Over the holidays I received a review copy of Nathaniel Burney’s The Illustrated Guide to Criminal Law, an outgrowth from his popular LawComic.net. Having enjoyed seeing the progress of the comic over the past year online, I was eager to get the book in my hands.
It is, in a word, excellent.
Criminal law is a topic which is of great interest to all citizens, not just lawyers. And Burney has done a great job providing a broad overview that is as accesible to a layman as to a practitioner of ten years. It is better, by far, than the textbook I used when I took criminal law in law school. Through a mixture of comics and text, Burney lays out a macro and micro view of criminal law.
The book is broken into 5 categories:
- Introduction (What is crime? What is punishment?)
- Purposes of Punishment
- Inchoate Crimes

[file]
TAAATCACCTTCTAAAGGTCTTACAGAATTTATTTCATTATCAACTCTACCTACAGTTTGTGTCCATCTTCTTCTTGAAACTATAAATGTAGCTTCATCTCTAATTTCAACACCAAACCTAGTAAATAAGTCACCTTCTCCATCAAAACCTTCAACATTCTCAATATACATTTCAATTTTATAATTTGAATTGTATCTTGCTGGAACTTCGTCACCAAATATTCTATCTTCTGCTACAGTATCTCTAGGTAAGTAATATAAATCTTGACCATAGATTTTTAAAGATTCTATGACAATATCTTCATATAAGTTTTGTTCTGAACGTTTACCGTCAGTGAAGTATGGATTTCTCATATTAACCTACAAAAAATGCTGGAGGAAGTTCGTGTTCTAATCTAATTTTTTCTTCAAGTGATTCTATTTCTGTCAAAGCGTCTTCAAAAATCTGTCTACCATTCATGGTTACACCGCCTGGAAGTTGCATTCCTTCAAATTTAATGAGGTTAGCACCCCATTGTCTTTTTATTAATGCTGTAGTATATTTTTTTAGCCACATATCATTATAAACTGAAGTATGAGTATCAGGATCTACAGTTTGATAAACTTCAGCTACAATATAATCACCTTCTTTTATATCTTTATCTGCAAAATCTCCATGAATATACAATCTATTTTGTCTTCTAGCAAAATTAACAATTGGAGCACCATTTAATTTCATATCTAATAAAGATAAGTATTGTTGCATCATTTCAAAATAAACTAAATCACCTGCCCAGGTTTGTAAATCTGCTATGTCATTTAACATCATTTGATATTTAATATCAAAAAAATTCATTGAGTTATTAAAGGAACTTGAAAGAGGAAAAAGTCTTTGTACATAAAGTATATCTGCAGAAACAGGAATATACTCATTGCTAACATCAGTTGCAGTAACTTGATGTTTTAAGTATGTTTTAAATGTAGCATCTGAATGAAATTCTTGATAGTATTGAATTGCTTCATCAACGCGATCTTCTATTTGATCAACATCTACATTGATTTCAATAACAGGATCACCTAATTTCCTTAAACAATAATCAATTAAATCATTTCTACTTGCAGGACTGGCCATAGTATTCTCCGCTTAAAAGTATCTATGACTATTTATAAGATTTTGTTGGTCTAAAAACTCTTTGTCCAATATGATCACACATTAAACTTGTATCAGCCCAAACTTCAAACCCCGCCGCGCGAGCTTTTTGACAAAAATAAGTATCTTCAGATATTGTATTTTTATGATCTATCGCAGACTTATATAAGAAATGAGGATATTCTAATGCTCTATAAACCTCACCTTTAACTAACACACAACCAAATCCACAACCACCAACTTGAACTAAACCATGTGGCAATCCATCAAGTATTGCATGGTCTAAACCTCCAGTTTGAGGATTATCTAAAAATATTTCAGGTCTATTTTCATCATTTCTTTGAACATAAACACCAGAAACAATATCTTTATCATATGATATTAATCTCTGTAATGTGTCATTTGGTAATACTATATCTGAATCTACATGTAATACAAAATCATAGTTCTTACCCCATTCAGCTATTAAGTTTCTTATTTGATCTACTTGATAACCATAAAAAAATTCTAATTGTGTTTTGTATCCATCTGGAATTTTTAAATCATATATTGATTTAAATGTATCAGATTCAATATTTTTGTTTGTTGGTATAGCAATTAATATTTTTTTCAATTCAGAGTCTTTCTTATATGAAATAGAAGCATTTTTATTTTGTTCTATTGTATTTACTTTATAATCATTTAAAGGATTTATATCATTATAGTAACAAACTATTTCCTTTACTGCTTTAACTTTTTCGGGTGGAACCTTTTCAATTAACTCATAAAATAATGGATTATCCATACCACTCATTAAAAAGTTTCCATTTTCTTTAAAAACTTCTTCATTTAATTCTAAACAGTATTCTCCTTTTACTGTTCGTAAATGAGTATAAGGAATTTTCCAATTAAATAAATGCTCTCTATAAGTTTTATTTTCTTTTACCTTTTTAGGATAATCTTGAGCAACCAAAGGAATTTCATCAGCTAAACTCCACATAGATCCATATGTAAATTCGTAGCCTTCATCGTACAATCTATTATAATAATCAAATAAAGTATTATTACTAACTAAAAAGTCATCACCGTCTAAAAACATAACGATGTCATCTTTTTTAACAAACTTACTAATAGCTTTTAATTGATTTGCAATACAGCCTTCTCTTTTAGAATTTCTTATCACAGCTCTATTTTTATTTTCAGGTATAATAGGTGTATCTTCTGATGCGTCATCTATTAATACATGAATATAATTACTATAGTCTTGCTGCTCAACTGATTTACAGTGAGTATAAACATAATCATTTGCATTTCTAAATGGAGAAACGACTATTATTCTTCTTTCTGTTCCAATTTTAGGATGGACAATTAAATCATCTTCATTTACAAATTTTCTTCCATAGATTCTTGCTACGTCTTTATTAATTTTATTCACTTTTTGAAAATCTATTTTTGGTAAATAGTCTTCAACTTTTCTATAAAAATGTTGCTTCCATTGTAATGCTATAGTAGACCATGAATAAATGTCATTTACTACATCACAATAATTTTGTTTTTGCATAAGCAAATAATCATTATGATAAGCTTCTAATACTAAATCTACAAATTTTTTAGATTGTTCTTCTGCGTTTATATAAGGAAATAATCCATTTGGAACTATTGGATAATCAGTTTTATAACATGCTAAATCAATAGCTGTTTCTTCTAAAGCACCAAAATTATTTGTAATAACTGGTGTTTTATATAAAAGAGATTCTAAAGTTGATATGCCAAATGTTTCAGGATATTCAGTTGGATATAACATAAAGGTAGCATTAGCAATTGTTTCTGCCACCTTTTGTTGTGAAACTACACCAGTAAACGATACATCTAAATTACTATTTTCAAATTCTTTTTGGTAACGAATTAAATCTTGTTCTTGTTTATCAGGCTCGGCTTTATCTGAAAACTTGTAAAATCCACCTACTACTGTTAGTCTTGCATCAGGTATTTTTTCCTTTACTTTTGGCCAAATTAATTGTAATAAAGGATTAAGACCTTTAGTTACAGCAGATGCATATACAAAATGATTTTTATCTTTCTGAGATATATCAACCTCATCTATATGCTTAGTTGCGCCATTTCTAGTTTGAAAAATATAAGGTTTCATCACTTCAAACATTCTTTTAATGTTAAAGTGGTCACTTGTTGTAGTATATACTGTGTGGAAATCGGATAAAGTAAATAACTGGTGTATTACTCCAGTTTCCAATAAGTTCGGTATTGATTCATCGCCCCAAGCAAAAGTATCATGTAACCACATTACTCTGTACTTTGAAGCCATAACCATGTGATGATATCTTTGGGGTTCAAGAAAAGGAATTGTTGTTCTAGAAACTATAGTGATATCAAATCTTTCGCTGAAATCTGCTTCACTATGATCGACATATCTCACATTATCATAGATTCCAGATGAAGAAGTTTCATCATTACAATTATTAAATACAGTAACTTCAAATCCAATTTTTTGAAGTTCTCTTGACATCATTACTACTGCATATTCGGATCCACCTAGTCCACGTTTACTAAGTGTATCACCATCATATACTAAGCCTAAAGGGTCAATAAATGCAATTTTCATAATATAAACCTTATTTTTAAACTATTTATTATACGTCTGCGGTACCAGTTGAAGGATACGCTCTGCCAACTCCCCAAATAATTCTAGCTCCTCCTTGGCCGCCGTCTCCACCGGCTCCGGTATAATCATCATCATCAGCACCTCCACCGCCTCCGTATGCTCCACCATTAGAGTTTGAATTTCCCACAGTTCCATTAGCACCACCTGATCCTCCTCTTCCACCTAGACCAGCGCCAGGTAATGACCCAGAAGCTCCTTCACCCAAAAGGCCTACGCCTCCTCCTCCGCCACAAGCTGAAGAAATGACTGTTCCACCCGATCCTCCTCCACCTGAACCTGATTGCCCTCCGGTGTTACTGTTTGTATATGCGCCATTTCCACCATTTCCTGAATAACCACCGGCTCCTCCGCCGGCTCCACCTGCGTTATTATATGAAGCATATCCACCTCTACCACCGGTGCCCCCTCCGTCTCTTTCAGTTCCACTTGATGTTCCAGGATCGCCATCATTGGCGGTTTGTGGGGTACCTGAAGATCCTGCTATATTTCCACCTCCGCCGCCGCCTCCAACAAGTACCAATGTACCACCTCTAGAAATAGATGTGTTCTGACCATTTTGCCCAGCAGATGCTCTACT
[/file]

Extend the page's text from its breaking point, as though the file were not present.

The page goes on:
Within each category are chapters on specific aspects of criminal law: mens rea, necessity, solicitation, etc. As opposed to explaining what these terms mean through dry text or volumes of case law (which is how lawyers learn about them), Burney creates characters and paints vignettes that do as good a job. You’re certainly not going to become a criminal defense lawyer after reading the book, but you will have a much better understanding of criminal law than 95% of the general public.
And while Burney does his best to make it entertaining (and it is), there is still a fair amount of reading to be done. Peanuts, this is not. You’re going to get wall-of-text’ed from time to time, but that is to be expected with the daunting task of explaining the nuts & bolts of criminal law in comic form.
As I said earlier, the book is excellent. Highly recommended for law students, lawyers, anyone with an interest in criminal law.
If Amazon is out of stock, you can try buying it direct from the publisher as well.
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